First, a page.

Most European countries are very particular about work-life balance, which means you’re done with your 8 hours of work by 5 pm and have the rest of the evening to yourself. That leaves you with ample time for yourself to be with friends, indulge in hobbies or maybe sit in the park and look at the river.
I’ll be honest, this experience has been like fresh air to me. Having enough time for myself let me be in better mental space and health. In the past months, I took a long break from social media and spent more times outdoors. Germany has beautiful parks, lakes and hiking trails where I’ll often spend my lazy weekends. In other days, I would explore the city, or try out some cafes.
Inside my tiny studio, I started learning how to grow plants and not kill them for once. I also started a Twitch channel where I stream live coding sessions from time to time for fun. Also in this short span I visited two wonderful countries, Hungary and Lithuania.
Just in the last 12 months I realised I had read more books, walked more steps and played more hours of guitar than maybe the last decade, back home.
bendmorris on Nov 9, 2016 @ HN | A man was walking along a river bank when he saw another man on the opposite side. “Hello!” he called out, “how do you get to the other side of the river?” The man called out in response, “you are on the other side of the river!”
Back in India, I had already stayed away from my hometown for university and job for nearly eight years. And being a decent cook and organised person(well, messy desks don’t count), living solo as an expat was one of my most minor concerns. But I discounted the fact that you’re in a country now and it can get pretty lonely sometimes.
Making friends as an adult is already hard. More so in Germany, as people are very private and respect their and others’ personal spaces, making it a bit overwhelming for random talks and reaching out to someone new.
Sometimes when I go out for a walk or to the supermarket to grab some groceries, I would look around and get this alienated feeling, and all the good stuff would fade away in a moment. But then again, I learnt this was pretty normal as we are social animals, and we long for nothing more than our herd. Which I didn’t have at that moment.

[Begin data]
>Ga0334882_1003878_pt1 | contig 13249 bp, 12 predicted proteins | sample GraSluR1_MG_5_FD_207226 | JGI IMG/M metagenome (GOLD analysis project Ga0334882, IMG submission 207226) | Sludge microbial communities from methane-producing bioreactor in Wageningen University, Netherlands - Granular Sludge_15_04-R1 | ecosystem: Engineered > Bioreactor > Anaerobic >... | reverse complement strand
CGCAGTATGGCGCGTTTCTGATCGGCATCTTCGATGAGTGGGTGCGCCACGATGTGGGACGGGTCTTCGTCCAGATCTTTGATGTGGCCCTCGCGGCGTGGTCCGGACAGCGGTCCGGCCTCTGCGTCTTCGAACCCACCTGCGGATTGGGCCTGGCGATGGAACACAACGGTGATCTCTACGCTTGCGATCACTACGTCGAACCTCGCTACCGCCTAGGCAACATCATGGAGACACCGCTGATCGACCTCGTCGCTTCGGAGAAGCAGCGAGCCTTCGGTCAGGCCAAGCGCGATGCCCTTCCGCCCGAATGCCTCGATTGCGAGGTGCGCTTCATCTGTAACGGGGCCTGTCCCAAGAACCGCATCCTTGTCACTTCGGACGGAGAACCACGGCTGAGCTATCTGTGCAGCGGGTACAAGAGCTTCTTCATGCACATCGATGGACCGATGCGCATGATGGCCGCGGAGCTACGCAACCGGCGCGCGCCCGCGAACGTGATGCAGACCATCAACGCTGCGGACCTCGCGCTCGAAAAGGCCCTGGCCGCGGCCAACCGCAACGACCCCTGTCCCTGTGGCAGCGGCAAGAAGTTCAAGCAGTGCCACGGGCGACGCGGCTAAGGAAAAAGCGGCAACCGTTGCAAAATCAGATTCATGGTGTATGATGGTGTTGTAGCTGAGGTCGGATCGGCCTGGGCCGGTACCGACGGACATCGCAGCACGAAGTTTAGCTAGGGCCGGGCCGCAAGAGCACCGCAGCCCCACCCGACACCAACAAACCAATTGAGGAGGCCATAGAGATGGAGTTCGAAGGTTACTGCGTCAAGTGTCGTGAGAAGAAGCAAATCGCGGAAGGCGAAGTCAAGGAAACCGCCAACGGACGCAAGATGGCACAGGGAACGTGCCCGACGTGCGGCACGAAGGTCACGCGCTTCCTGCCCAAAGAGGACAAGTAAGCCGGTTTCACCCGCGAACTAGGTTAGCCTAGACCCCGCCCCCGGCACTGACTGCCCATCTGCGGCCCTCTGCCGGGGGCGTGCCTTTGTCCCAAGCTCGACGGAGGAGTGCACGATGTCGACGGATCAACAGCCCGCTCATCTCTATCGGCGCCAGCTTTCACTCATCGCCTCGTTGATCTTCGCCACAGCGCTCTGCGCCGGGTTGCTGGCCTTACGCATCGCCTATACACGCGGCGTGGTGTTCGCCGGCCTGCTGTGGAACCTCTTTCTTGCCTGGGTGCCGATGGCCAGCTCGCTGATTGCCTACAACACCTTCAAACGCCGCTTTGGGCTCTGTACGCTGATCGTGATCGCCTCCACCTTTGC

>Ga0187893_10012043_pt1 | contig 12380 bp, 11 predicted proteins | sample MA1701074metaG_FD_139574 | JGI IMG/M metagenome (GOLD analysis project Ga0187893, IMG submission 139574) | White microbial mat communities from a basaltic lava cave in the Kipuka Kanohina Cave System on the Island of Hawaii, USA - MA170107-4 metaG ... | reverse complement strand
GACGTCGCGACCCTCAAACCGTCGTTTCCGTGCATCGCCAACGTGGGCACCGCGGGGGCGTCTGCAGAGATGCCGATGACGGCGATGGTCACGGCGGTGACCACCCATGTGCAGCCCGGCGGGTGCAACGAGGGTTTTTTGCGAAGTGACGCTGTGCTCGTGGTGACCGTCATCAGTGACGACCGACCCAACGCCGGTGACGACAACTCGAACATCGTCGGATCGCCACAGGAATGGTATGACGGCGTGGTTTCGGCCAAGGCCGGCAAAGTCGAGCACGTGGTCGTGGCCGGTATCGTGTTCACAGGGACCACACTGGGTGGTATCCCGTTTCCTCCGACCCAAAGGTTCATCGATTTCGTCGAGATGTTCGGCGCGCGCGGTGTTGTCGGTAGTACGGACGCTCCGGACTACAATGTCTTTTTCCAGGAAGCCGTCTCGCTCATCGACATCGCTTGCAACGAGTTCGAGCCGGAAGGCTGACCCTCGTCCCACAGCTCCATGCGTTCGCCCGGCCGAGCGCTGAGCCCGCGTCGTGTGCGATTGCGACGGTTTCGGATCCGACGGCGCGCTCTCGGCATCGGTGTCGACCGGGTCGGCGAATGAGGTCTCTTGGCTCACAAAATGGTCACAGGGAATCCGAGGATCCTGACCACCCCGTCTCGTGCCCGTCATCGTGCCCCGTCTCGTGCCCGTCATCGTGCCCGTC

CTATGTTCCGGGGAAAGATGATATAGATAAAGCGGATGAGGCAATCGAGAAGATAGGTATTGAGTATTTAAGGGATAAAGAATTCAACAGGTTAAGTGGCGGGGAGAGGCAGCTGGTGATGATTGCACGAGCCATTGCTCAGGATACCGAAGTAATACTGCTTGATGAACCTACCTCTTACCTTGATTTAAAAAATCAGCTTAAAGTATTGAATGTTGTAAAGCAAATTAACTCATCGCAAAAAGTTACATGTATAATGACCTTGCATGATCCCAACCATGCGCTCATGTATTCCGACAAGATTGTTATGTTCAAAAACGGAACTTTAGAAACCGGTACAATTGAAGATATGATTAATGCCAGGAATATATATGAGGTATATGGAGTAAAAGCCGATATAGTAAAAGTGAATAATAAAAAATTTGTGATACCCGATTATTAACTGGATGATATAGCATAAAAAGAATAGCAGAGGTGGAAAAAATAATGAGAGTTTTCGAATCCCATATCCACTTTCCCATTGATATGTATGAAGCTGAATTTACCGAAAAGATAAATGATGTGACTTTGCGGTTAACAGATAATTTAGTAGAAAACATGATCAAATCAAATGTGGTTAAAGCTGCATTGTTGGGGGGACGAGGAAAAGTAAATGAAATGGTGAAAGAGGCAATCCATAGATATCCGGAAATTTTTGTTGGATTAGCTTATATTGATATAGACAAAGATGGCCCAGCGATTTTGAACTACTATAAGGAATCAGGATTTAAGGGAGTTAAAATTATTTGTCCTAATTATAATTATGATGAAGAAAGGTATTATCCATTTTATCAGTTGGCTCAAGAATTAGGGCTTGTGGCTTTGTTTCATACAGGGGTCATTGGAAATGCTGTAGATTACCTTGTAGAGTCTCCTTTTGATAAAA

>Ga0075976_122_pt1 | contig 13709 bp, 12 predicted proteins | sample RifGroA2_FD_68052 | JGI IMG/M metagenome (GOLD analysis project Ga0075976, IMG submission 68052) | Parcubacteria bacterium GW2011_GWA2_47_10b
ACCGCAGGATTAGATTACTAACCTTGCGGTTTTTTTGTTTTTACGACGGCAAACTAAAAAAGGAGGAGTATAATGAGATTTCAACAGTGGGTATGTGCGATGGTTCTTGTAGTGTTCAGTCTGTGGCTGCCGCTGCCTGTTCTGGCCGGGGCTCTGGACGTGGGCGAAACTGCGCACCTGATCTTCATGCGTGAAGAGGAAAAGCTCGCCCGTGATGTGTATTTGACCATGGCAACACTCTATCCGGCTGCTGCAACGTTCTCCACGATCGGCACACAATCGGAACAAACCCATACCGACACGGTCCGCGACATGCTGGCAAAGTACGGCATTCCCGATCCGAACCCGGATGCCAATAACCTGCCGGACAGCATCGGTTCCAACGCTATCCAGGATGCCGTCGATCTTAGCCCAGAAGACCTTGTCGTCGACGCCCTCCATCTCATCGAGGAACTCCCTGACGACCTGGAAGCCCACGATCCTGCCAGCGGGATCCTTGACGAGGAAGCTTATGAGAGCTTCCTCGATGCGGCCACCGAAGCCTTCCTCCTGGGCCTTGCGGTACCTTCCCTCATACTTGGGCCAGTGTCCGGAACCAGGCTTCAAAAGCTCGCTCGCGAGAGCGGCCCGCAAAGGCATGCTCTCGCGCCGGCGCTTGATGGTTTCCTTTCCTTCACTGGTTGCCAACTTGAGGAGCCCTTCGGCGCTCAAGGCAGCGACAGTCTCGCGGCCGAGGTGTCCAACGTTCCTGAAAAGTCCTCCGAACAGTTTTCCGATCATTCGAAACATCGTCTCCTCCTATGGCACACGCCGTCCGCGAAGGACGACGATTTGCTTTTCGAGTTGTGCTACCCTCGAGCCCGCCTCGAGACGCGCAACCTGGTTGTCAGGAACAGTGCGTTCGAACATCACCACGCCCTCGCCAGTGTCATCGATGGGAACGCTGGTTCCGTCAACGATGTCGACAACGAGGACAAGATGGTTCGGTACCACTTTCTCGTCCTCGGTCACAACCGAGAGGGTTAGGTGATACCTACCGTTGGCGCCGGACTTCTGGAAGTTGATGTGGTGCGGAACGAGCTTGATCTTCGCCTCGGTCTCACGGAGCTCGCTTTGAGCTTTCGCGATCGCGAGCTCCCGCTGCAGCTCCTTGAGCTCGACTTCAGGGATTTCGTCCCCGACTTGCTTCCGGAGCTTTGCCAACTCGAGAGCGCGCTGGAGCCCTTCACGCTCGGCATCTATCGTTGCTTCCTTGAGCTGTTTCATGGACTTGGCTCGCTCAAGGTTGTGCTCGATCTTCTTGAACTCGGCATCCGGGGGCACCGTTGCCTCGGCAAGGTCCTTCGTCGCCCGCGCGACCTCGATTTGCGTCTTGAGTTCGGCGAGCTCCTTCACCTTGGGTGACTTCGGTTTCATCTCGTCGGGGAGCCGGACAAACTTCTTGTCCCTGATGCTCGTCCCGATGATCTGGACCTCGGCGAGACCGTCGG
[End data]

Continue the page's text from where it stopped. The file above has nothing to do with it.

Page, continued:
After the first few months, this started getting better. I joined some community of expats and got to meet some great people from Reddit groups like r/berlinsocialclub and on telegram. Absorbing a new culture, history and tradition can take years, so taking it easy is the only way.
I know for someone who has already done something, it’s always easy to say, “well, that was very easy”. But a lot of things played a crucial part in this journey.
For example, my university degree allowed me to apply to many jobs, which was a primary criterion for getting an EU BlueCard.
I’m looking at you, people of Twitter with hot takes like “don’t go to college for a tech job”. Well, if you are from a third-world country like me, going to college or not might be the thin line between getting a US/UE Visa or not.
Moreover, all the exposures I had from the previous high-pressure jobs I’ve complained about above gave me a lot of learning (and maybe reasons) which helped me prepare for this move.
Last but not the least, I feel very fortunate and grateful to be able to connect all the dots in my life so far, to travel half way around the world and live the kind of life I could only dream of a year back. ✨
Would you like to read something more tech-focused on my preparations and move to Europe? Let me know on Twitter.